The L.A. Times took upon itself a difficult task. The chore: to make it seem like Obama is in control of Congress at the same time that Speaker of the House Nancy Pelosi is still a powerhouse there. The truth of the matter is that Barack Obama has revealed little influence over the Democrat majority in the House of Representatives but the Times wants to make it seem as if Obama is firmly in charge to puff his reputation. To do that, it would have to prove that Pelosi is taking a back-seat to the president. Yet, the Times also wants to show support for Pelosi. The resulting article is filled with one contradiction after another as it ends up attempting to say that both of them are in charge of the House. Quite a few journalistic back flips were made in the effort, too.
The L.A. Times headlined its piece, "Pelosi's role diminishes under Obama." This headline might tend to tell the reader that Nancy Pelosi has stepped back from her iron-fisted control of the House to allow Obama to push his agenda. Yet, even as the first six paragraphs of the piece starts that way, most of the article tends to dispute both the headline and the concept that Pelosi has relinquished any control at all to the White House. In fact, it says just the opposite, that she is just as firmly in control as ever, ceding nothing to Obama.
In essence the Times tries to have it both ways, but a thoughtful review of the whole rather tends to say that Obama has had little control or influence, that Obama's so-called "post-partisan" Washington has died still born in Nancy Pelosi's House of Reps, and that the president has made little headway working with Congressional Democrats. Instead of a great relationship, a closer read of the thing reveals the rocky road between them instead. It is hilarious, though, watching the Olympics level gymnastics the Times engages in to try and make both Obama and Pelosi seem the hero here.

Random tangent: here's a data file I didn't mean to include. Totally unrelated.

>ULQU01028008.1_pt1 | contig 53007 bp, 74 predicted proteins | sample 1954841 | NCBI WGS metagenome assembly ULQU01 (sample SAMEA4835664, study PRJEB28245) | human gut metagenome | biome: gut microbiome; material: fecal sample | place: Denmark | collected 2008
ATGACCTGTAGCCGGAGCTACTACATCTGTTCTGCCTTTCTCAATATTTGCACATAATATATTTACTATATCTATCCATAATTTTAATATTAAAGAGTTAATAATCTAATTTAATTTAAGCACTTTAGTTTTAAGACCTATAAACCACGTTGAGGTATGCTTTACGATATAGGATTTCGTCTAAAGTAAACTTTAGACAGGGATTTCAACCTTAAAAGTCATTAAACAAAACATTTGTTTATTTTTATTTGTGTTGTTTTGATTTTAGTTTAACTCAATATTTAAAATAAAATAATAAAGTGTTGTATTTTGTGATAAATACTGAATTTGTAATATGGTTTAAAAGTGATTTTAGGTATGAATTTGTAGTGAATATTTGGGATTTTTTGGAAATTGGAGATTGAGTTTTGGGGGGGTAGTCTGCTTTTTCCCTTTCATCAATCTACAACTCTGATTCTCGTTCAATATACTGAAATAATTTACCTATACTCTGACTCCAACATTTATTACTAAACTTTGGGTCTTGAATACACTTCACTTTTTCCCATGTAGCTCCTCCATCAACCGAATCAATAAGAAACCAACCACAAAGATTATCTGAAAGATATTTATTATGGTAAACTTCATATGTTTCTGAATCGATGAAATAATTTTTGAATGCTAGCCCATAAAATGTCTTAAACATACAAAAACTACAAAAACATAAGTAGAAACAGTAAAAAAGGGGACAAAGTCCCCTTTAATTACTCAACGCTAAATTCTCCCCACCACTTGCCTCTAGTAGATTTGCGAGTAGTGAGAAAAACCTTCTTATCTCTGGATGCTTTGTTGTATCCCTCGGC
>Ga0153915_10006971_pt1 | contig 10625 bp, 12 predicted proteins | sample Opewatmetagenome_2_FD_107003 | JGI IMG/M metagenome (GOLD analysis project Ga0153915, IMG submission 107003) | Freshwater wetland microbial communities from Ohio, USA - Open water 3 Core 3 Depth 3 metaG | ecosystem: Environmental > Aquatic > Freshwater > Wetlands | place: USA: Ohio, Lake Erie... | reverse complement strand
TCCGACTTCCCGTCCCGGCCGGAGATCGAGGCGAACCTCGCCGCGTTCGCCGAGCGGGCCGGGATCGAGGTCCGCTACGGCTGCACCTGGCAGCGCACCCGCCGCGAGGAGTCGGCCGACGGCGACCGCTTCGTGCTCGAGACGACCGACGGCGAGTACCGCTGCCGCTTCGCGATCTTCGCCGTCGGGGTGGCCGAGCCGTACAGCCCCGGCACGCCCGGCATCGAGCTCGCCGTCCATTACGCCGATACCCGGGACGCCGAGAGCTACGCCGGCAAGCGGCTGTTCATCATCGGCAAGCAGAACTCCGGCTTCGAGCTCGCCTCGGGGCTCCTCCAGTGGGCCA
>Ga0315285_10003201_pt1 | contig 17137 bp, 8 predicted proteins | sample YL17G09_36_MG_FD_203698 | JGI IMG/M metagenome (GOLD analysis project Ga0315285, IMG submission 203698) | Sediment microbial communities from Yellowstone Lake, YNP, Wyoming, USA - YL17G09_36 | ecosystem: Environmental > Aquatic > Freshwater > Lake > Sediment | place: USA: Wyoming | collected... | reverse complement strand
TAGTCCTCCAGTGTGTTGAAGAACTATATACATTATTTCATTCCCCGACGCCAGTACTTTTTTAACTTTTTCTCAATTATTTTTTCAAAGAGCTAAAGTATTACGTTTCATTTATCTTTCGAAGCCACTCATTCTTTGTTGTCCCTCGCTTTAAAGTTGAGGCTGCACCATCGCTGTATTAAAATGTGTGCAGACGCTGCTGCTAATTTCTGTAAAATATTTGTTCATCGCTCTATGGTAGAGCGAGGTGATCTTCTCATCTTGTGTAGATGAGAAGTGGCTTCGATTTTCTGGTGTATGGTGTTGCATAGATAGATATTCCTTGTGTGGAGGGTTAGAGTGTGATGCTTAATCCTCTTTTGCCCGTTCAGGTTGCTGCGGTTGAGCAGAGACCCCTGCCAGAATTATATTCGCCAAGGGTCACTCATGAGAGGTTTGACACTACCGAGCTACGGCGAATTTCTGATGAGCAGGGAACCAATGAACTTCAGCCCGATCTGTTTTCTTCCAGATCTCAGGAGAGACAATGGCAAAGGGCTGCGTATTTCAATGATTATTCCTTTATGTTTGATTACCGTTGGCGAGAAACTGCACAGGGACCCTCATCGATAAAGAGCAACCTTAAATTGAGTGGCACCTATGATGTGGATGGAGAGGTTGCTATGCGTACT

To set the table of Pelosi bowing to The One, the Times tells us that Pelosi is finding it "crowded at the top" with Obama taking office. The Times assures us that Pelosi is "discovering what it means to be back in a lesser role, with someone else setting the party's agenda and establishing its priorities." We seem to be learning that Pelosi is dutifully paying reverence to Obama's every idea.
Yet, after saying for six paragraphs that Pelosi is taking that "lesser role," the Times goes on to list all the ways she has refused to accept Obama's lead. The Times says that Pelosi is still taking a hard line against the Republican minority despite Obama's claim at wanting "bi-partisanship" and reveals that she and her caucus wrote the stimulus bill having purposefully excluded the Republicans.
That sort of blunt talk may reflect the reality in the House, where Pelosi has the power -- and the inclination, when she sees fit -- to run roughshod over the minority.
So, how is Pelosi taking any "lesser role" so that Obama can take the lead? Your guess is as good as mine because the piece never really proves that position. Instead of proving it is true, the Times goes off on airy pronouncements of Obama's "instinct for finding the middle" by quoting another one of those ubiquitous "experts" that the Media always rolls out in these puff pieces.
"Obama has shown an instinct for finding the middle, both to avoid being pulled too far to the left and to win enough Republican votes to pass anything in the Senate," said Don Kettl, a University of Pennsylvania political scientist and longtime Congress watcher.